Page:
August 29, 2022

How to Build Your Meal Prep Business Website

How to Build Your Meal Prep Business Website

Building A Compelling Website For Your Meal Prep Business

When you run your own business, you have enough to worry about. By the time you get around to setting up a website, you’ve probably already done most of the legwork to get your business off the ground. You’ve decided on your niche, honed your business model, and probably served your first customers. The last thing you may want to do is learn the technical information necessary to set up a website.

However, a smoothly functioning website is critical to attracting new customers—and making sure you’re targeting the right customers. It’s always valuable to know what separates a good website from a bad one, because this skill set will help you for the entire lifetime of your business.

The basics listed in this article will help you understand what to do and where you might need to focus some extra attention. You don’t necessarily need to handle every one of these steps personally, particularly if you don’t have the time. If you’re looking to contract someone to build your website for you, look at this as a primer for what you should expect your contractor to do on your behalf.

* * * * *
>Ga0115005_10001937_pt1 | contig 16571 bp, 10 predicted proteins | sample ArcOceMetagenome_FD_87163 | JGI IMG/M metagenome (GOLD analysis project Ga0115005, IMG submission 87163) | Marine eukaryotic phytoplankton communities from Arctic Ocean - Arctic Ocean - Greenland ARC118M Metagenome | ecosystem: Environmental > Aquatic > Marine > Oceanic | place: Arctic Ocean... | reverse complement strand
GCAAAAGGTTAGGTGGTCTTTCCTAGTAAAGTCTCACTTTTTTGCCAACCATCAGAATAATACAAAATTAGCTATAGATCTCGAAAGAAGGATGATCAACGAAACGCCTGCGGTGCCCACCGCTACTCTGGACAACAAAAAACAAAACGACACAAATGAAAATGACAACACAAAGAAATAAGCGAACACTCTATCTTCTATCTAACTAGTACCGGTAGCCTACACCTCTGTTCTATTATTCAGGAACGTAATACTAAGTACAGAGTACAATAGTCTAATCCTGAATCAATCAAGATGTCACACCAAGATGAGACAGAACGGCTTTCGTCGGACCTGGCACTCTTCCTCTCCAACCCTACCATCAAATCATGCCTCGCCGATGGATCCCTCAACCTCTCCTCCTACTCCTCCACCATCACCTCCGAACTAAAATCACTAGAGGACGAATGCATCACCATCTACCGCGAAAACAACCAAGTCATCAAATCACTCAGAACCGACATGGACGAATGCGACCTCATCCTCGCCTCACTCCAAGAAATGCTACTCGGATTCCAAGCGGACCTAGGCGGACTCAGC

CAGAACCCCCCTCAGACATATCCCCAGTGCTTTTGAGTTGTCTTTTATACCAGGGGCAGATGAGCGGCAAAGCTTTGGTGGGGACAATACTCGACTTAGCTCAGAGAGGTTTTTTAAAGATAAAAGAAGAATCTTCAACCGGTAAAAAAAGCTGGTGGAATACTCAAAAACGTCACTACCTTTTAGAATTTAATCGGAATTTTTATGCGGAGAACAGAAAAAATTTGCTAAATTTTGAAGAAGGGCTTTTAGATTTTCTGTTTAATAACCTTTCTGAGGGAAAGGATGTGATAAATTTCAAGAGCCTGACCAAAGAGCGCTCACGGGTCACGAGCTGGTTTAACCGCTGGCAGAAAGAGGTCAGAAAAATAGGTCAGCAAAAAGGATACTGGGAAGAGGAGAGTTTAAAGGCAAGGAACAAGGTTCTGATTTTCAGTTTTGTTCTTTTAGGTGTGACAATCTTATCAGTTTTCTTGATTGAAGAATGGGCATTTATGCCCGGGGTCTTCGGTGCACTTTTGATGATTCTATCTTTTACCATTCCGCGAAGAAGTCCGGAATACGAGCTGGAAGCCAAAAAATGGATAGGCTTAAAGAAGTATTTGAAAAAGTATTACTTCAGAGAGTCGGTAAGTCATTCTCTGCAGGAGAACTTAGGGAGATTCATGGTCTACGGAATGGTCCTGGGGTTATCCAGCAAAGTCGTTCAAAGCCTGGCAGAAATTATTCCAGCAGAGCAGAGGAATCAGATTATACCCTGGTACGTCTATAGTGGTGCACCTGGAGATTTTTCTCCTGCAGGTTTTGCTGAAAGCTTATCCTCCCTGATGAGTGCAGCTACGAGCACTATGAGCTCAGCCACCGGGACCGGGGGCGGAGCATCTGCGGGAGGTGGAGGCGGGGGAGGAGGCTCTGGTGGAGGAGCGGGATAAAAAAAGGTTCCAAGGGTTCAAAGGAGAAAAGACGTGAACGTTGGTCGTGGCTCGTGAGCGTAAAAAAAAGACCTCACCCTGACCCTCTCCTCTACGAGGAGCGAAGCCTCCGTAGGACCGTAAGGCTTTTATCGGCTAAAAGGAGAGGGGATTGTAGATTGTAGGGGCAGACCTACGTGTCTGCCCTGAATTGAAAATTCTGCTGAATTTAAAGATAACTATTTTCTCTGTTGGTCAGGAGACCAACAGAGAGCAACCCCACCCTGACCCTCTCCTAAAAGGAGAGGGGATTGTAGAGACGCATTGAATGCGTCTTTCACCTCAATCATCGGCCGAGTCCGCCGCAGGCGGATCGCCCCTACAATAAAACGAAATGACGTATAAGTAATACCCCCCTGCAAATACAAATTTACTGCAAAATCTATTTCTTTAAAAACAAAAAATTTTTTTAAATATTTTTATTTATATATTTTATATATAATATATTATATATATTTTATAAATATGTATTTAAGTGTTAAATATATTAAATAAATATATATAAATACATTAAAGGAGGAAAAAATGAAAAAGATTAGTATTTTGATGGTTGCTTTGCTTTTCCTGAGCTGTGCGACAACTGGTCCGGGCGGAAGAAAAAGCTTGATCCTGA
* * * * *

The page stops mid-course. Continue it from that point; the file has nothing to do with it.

How do you create a business website?

You want visitors to visit your website, so you’ll need to assemble a few components. Think of it like putting together one of your meals, except in the digital space. Just as you wouldn’t skimp on ingredients for a customer’s meal, you’ll want to create your company’s website using high-quality tools.


When you look at a website, you’ll notice the Universal Resource Locator (URL) in the navigation bar. It will be something like “” This is the human-readable version of your website’s address, which points to the specific place users can go to view it.

Behind the scenes, computers encode this address into a set of numbers separated by periods. If you’ve ever looked up your IP address, you’ll recognize the format. This set of numbers is similar to your home mailing address.

You’ll need to choose a domain name for your website before you can do anything else. Vendors such as GoDaddy or BlueHost, among others, allow you to search for domain names and choose a version that you like (and is still available!). Just be sure to purchase the rights to your domain name outright; you don’t want to allow your vendor to purchase it for you, because they often retain the rights by default.

However, if you’ve already purchased a domain name through a vendor, don’t worry. You can request

that they transfer ownership of your domain name to your own personal account. It’s not a seamless process, but it’s an important one to complete. This is your business, so you don’t want someone else owning your domain name.